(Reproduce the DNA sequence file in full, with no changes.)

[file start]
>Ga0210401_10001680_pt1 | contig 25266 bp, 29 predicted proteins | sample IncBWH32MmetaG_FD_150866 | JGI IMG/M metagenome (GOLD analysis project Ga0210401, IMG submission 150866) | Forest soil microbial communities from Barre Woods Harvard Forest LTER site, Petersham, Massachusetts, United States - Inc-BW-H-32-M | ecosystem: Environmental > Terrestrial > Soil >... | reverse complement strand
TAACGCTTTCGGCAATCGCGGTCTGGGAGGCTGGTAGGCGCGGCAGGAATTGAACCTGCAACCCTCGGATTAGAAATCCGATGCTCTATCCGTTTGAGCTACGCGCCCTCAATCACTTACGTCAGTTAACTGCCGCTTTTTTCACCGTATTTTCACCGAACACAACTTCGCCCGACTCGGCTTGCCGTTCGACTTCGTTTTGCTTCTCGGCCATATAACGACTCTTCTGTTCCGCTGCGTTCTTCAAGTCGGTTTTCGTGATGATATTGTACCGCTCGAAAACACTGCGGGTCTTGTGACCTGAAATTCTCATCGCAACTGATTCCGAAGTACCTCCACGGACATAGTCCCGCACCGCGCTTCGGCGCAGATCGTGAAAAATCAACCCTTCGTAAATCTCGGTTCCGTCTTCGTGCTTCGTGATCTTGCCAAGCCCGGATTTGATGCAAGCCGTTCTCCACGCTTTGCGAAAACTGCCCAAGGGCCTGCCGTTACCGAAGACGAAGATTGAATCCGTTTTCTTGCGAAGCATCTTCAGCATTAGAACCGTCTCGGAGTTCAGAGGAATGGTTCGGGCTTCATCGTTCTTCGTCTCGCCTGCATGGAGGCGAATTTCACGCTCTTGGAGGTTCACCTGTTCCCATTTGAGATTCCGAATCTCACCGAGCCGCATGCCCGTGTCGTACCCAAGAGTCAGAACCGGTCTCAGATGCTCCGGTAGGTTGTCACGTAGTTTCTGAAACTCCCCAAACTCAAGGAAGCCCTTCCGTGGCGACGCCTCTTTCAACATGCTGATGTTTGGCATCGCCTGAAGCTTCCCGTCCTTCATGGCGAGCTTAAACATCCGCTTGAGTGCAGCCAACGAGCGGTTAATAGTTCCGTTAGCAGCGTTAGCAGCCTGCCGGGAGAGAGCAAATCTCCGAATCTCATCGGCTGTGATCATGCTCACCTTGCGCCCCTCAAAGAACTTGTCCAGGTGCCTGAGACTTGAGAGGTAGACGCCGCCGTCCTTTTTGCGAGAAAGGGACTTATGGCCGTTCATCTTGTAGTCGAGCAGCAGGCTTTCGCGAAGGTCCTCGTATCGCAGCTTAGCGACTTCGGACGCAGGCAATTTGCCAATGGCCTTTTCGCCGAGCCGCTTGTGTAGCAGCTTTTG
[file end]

>Ga0210401_10001680_pt1 | contig 25266 bp, 29 predicted proteins | sample IncBWH32MmetaG_FD_150866 | JGI IMG/M metagenome (GOLD analysis project Ga0210401, IMG submission 150866) | Forest soil microbial communities from Barre Woods Harvard Forest LTER site, Petersham, Massachusetts, United States - Inc-BW-H-32-M | ecosystem: Environmental > Terrestrial > Soil >... | reverse complement strand
TAACGCTTTCGGCAATCGCGGTCTGGGAGGCTGGTAGGCGCGGCAGGAATTGAACCTGCAACCCTCGGATTAGAAATCCGATGCTCTATCCGTTTGAGCTACGCGCCCTCAATCACTTACGTCAGTTAACTGCCGCTTTTTTCACCGTATTTTCACCGAACACAACTTCGCCCGACTCGGCTTGCCGTTCGACTTCGTTTTGCTTCTCGGCCATATAACGACTCTTCTGTTCCGCTGCGTTCTTCAAGTCGGTTTTCGTGATGATATTGTACCGCTCGAAAACACTGCGGGTCTTGTGACCTGAAATTCTCATCGCAACTGATTCCGAAGTACCTCCACGGACATAGTCCCGCACCGCGCTTCGGCGCAGATCGTGAAAAATCAACCCTTCGTAAATCTCGGTTCCGTCTTCGTGCTTCGTGATCTTGCCAAGCCCGGATTTGATGCAAGCCGTTCTCCACGCTTTGCGAAAACTGCCCAAGGGCCTGCCGTTACCGAAGACGAAGATTGAATCCGTTTTCTTGCGAAGCATCTTCAGCATTAGAACCGTCTCGGAGTTCAGAGGAATGGTTCGGGCTTCATCGTTCTTCGTCTCGCCTGCATGGAGGCGAATTTCACGCTCTTGGAGGTTCACCTGTTCCCATTTGAGATTCCGAATCTCACCGAGCCGCATGCCCGTGTCGTACCCAAGAGTCAGAACCGGTCTCAGATGCTCCGGTAGGTTGTCACGTAGTTTCTGAAACTCCCCAAACTCAAGGAAGCCCTTCCGTGGCGACGCCTCTTTCAACATGCTGATGTTTGGCATCGCCTGAAGCTTCCCGTCCTTCATGGCGAGCTTAAACATCCGCTTGAGTGCAGCCAACGAGCGGTTAATAGTTCCGTTAGCAGCGTTAGCAGCCTGCCGGGAGAGAGCAAATCTCCGAATCTCATCGGCTGTGATCATGCTCACCTTGCGCCCCTCAAAGAACTTGTCCAGGTGCCTGAGACTTGAGAGGTAGACGCCGCCGTCCTTTTTGCGAGAAAGGGACTTATGGCCGTTCATCTTGTAGTCGAGCAGCAGGCTTTCGCGAAGGTCCTCGTATCGCAGCTTAGCGACTTCGGACGCAGGCAATTTGCCAATGGCCTTTTCGCCGAGCCGCTTGTGTAGCAGCTTTTG